It is safe to say that when we walked into the Truman Brewery to attend our first ever London Coffee Festival, we were a tad overwhelmed. A highly-caffeinated hive of activity assaulted our senses as throngs of coffee drinkers darted from stand to stand eagerly lapping up all manner of coffee-related products. It was wild!
The Truman Brewery is a maze of staircases and mezzanine levels which just added to the coffee frenzy; you could never really be sure where you would end up and you were certain to discover something new just around the next corner. A literal rabbit hole of coffee. We watched Aga Rojewska be crowned the Coffee Masters winner as well as had the opportunity to judge her on the Latte Art Live stage, a competition which she also won! We drank coffee-infused beer and espresso martini’s while listening to muso’s keep the energy up with original sounds reverberating through the halls, discovered cups made from coffee waste and I bought my much-prized Commandante grinder. And then we wondered into a new section, where the walls were adorned with spectacular submissions from artists on the subject we were all gathered together to celebrate, coffee. Did I mention that it was wild?!
The Coffee Festival format was launched in London in 2011 and has since then expanded to include Festivals in Amsterdam, Milan, New York, Los Angeles and, from this year, Cape Town. That’s right, our most coffee-soaked city will play host to this international affair: The Cape Town Festival.
Event Organiser, Jeffrey Young, shares, “We are delighted to be bringing the Coffee Festival to the African continent for the first time. Cape Town is a city of culture and creativity, and coffee and food play a huge part in the fabric of the city life. The event is a celebration of the vibrant African coffee culture, of the deep spirit of community that coffee fosters and of the career opportunities that it generates.”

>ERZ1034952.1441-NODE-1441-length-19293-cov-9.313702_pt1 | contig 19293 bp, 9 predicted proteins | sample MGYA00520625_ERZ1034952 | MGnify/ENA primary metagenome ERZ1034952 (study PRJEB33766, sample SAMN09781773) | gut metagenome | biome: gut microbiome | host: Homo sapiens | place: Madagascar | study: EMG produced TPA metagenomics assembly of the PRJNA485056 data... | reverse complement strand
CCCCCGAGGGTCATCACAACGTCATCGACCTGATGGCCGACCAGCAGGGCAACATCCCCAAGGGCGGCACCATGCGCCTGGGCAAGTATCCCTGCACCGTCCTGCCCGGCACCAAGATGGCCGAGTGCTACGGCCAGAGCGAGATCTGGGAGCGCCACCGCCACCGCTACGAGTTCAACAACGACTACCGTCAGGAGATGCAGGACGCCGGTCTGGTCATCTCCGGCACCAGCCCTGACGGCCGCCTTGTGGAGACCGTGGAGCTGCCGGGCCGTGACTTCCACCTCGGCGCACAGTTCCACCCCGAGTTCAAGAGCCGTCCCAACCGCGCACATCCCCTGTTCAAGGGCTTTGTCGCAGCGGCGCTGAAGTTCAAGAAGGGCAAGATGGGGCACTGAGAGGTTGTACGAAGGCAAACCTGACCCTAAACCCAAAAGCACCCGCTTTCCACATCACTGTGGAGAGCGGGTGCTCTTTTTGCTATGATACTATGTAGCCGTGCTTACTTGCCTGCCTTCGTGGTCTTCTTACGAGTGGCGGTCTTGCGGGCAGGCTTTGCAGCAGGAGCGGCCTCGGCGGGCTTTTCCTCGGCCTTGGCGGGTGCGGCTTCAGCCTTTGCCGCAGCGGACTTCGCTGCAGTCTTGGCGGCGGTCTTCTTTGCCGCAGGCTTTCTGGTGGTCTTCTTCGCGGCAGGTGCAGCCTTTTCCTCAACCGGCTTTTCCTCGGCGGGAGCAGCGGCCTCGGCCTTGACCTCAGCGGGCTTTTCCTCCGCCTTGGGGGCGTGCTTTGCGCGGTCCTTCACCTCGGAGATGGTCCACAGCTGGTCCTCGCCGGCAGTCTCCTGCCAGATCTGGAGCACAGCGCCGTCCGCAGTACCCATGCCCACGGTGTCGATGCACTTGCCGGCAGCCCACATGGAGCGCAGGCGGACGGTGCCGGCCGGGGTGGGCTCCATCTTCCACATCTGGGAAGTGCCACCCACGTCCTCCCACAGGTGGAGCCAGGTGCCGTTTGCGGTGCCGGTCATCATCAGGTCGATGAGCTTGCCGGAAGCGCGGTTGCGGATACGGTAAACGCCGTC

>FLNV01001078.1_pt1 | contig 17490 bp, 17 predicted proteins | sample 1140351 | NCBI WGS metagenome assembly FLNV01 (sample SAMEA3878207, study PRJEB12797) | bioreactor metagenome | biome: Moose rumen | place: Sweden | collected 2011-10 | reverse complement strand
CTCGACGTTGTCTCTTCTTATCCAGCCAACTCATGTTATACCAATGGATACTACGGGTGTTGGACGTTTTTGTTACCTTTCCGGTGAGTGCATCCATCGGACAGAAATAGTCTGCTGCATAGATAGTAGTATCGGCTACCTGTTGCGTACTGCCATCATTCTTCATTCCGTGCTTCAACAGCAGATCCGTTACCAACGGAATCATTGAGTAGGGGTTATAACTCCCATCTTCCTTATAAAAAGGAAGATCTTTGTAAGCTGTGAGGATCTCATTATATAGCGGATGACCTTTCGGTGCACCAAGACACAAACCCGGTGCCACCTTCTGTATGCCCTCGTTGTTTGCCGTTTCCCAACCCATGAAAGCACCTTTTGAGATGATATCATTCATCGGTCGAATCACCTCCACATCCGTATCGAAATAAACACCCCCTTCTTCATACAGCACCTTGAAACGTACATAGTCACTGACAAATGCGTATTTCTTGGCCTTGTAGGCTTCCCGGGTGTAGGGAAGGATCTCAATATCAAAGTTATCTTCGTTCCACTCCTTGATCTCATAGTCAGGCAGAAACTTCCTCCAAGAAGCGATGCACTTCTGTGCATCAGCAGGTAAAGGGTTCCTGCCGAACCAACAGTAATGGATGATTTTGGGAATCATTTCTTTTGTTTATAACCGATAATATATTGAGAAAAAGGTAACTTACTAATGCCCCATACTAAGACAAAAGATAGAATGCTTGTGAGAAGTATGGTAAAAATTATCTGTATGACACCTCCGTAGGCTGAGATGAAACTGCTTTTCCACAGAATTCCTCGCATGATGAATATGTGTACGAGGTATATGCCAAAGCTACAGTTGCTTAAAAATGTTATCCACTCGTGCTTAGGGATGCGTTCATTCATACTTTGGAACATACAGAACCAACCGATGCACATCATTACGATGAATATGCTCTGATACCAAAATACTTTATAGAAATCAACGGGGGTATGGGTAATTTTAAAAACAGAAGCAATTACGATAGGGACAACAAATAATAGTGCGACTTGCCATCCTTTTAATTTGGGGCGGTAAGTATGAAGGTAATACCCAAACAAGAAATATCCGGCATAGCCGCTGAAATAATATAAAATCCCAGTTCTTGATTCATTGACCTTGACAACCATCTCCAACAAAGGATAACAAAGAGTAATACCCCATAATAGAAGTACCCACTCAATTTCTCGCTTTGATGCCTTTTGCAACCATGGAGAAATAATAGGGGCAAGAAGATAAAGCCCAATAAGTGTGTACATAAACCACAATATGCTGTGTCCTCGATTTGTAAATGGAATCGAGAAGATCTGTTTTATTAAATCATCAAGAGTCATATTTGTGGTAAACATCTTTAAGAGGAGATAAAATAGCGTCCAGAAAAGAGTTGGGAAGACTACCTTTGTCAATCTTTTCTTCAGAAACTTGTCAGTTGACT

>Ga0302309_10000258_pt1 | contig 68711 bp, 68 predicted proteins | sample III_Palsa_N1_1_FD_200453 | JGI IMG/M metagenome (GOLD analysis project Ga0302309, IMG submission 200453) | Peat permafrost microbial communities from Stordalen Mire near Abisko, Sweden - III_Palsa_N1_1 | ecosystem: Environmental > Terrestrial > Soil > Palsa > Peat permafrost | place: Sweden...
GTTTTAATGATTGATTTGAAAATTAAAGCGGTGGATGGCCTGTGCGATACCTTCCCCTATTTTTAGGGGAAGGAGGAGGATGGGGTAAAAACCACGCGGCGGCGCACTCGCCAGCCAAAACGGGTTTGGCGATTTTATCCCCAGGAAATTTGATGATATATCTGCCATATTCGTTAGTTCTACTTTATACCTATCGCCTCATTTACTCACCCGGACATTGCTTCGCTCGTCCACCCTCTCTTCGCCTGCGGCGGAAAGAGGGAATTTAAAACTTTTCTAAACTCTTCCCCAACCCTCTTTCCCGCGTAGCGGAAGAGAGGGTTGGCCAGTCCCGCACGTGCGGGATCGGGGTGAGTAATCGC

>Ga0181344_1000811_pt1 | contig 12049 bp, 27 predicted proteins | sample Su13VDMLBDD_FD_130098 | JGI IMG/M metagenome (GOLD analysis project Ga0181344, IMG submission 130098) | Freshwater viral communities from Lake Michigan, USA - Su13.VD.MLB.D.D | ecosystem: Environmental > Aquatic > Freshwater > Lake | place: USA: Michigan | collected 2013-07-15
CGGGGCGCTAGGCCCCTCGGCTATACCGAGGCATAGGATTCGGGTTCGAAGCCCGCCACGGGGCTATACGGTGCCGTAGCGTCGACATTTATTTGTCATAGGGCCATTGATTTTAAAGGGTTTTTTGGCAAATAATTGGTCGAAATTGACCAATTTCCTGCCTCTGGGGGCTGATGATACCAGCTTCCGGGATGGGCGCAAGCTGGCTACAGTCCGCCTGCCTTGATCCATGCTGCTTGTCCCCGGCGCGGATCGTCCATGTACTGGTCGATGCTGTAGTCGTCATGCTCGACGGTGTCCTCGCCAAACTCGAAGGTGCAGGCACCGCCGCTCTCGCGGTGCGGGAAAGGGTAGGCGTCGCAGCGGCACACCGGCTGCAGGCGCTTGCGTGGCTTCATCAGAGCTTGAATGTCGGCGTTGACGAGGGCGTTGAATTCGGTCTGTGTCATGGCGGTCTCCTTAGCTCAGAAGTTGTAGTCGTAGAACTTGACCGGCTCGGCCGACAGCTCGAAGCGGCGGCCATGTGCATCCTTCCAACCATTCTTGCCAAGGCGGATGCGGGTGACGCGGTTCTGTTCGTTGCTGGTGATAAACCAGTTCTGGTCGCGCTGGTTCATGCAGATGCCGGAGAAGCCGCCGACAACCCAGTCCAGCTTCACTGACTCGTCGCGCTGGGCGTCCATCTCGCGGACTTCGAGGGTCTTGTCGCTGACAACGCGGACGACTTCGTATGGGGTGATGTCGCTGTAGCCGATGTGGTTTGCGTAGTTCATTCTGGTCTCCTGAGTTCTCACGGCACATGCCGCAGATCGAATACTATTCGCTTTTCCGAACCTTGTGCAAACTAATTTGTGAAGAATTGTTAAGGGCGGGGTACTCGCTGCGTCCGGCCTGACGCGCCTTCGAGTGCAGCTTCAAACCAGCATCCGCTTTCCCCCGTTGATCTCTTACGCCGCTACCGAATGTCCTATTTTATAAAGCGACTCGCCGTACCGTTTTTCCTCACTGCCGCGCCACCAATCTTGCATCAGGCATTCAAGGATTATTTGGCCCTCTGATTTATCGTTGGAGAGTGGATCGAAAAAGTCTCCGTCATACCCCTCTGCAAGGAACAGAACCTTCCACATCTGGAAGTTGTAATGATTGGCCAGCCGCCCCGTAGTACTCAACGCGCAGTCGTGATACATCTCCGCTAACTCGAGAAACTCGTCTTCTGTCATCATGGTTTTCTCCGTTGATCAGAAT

Taking place June 1st and 2nd at The Castle of Good Hope, the weekend-long event will feature coffee, local food, cocktails and live music and the organisers expect to include over 65 innovative exhibitors. It’s an exciting event for coffee lovers of all levels as well as those working in the coffee industry. We’re very excited by their choice of venue, a tourist destination that locals would not regularly frequent, steeped in history and adding a little intrigue to the event.
If the other Global Coffee Festivals are anything to go by, you can expect to taste your way through the Cape Town coffee scene with lots of exciting coffees to sample, boost your coffee knowledge in workshops, be a part of interactive demos and meet the top African coffee companies, artisans and baristas one-to-one.
We were very pleased to hear that The Coffee Art Project will also be coming to Cape Town, specifically showcasing photography this year and the creativity and talents of emerging and established local artists who have been inspired by African coffee. 100% of profits from this are donated to Project Waterfall, partnering with South African charities supporting local life-changing projects, such as Woza Coffee. The Woza Coffee School is a charitable trust that not only trains the youth in South African townships to become baristas, but connects them to their first job. Since 2011, Project Waterfall has raised over $1.5 million, bringing clean water to more than 37,000 people across seven countries.
We can’t wait to see what the team brings to South African shores.